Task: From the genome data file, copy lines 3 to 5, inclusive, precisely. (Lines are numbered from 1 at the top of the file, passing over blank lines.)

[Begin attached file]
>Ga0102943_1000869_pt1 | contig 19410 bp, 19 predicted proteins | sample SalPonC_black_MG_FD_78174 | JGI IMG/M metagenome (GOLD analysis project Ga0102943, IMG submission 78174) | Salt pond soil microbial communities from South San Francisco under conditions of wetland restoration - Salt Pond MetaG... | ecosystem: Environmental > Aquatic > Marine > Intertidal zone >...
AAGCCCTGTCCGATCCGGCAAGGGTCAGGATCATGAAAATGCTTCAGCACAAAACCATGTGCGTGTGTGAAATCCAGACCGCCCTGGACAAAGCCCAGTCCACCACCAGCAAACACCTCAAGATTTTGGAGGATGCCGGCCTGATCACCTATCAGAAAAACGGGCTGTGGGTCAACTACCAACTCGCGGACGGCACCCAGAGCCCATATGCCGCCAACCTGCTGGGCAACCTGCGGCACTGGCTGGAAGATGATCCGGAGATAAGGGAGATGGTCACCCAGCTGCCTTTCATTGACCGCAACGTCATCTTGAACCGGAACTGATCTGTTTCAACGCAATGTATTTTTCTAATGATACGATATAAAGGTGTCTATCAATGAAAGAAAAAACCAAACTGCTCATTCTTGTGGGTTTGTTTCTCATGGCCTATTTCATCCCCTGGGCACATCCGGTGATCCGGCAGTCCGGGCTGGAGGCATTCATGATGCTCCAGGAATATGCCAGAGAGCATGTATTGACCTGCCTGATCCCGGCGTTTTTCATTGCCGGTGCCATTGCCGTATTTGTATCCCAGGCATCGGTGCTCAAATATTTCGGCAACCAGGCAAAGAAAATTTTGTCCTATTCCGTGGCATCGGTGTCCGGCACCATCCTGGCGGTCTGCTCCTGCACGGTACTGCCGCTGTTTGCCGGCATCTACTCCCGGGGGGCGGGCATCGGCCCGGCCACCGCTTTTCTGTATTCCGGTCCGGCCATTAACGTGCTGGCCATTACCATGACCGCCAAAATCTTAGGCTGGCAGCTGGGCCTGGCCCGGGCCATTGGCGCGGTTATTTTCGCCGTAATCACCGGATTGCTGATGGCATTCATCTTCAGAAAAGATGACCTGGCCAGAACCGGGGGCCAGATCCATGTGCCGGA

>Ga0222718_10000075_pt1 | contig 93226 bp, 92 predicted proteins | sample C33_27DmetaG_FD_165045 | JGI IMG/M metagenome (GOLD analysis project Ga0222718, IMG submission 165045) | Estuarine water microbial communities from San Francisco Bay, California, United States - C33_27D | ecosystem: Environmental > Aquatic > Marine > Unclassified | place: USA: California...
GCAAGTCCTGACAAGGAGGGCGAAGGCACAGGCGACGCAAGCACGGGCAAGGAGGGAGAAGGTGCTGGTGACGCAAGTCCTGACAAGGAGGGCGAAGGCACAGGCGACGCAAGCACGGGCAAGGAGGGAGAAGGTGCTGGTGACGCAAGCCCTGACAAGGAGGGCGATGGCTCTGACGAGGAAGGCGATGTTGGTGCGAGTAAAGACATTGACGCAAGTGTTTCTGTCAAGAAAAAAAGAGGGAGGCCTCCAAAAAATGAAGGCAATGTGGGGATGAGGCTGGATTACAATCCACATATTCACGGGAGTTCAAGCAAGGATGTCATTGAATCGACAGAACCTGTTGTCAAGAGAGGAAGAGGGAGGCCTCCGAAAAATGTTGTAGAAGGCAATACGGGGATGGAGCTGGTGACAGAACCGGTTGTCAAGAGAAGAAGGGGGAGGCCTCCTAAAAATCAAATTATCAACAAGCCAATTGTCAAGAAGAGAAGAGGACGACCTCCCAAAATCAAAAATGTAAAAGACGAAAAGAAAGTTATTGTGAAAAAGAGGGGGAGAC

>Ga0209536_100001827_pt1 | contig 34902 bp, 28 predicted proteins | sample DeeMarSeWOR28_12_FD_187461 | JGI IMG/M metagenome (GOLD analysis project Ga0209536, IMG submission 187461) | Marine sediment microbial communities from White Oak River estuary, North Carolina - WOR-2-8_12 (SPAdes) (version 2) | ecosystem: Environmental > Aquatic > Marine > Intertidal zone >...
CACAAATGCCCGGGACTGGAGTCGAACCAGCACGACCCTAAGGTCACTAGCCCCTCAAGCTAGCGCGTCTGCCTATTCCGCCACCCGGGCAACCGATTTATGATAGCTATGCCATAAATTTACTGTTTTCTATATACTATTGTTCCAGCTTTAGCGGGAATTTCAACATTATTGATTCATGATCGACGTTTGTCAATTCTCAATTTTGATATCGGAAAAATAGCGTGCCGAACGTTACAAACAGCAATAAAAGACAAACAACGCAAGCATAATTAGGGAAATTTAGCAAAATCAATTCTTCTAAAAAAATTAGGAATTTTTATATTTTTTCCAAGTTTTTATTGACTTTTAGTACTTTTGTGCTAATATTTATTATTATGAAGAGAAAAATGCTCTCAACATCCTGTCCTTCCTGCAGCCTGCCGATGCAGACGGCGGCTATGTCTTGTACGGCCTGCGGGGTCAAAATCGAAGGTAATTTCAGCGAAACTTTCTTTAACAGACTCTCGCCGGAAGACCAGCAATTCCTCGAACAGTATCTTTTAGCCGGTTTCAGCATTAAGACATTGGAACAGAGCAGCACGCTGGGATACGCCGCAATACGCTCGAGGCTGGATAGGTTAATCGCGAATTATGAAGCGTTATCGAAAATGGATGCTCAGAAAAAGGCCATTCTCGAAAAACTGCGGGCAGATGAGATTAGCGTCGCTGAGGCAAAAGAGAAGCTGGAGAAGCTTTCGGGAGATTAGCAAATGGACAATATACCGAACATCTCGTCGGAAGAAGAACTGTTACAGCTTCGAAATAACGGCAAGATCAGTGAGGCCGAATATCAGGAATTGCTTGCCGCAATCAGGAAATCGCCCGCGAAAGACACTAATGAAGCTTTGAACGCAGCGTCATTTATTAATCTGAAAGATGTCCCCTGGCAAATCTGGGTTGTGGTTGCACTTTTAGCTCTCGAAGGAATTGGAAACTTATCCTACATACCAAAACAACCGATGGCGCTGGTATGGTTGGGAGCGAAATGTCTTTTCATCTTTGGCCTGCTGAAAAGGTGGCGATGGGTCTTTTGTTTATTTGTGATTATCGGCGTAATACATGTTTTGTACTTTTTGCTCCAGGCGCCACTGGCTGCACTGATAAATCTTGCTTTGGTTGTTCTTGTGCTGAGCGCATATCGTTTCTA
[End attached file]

>Ga0222718_10000075_pt1 | contig 93226 bp, 92 predicted proteins | sample C33_27DmetaG_FD_165045 | JGI IMG/M metagenome (GOLD analysis project Ga0222718, IMG submission 165045) | Estuarine water microbial communities from San Francisco Bay, California, United States - C33_27D | ecosystem: Environmental > Aquatic > Marine > Unclassified | place: USA: California...
GCAAGTCCTGACAAGGAGGGCGAAGGCACAGGCGACGCAAGCACGGGCAAGGAGGGAGAAGGTGCTGGTGACGCAAGTCCTGACAAGGAGGGCGAAGGCACAGGCGACGCAAGCACGGGCAAGGAGGGAGAAGGTGCTGGTGACGCAAGCCCTGACAAGGAGGGCGATGGCTCTGACGAGGAAGGCGATGTTGGTGCGAGTAAAGACATTGACGCAAGTGTTTCTGTCAAGAAAAAAAGAGGGAGGCCTCCAAAAAATGAAGGCAATGTGGGGATGAGGCTGGATTACAATCCACATATTCACGGGAGTTCAAGCAAGGATGTCATTGAATCGACAGAACCTGTTGTCAAGAGAGGAAGAGGGAGGCCTCCGAAAAATGTTGTAGAAGGCAATACGGGGATGGAGCTGGTGACAGAACCGGTTGTCAAGAGAAGAAGGGGGAGGCCTCCTAAAAATCAAATTATCAACAAGCCAATTGTCAAGAAGAGAAGAGGACGACCTCCCAAAATCAAAAATGTAAAAGACGAAAAGAAAGTTATTGTGAAAAAGAGGGGGAGAC

>Ga0209536_100001827_pt1 | contig 34902 bp, 28 predicted proteins | sample DeeMarSeWOR28_12_FD_187461 | JGI IMG/M metagenome (GOLD analysis project Ga0209536, IMG submission 187461) | Marine sediment microbial communities from White Oak River estuary, North Carolina - WOR-2-8_12 (SPAdes) (version 2) | ecosystem: Environmental > Aquatic > Marine > Intertidal zone >...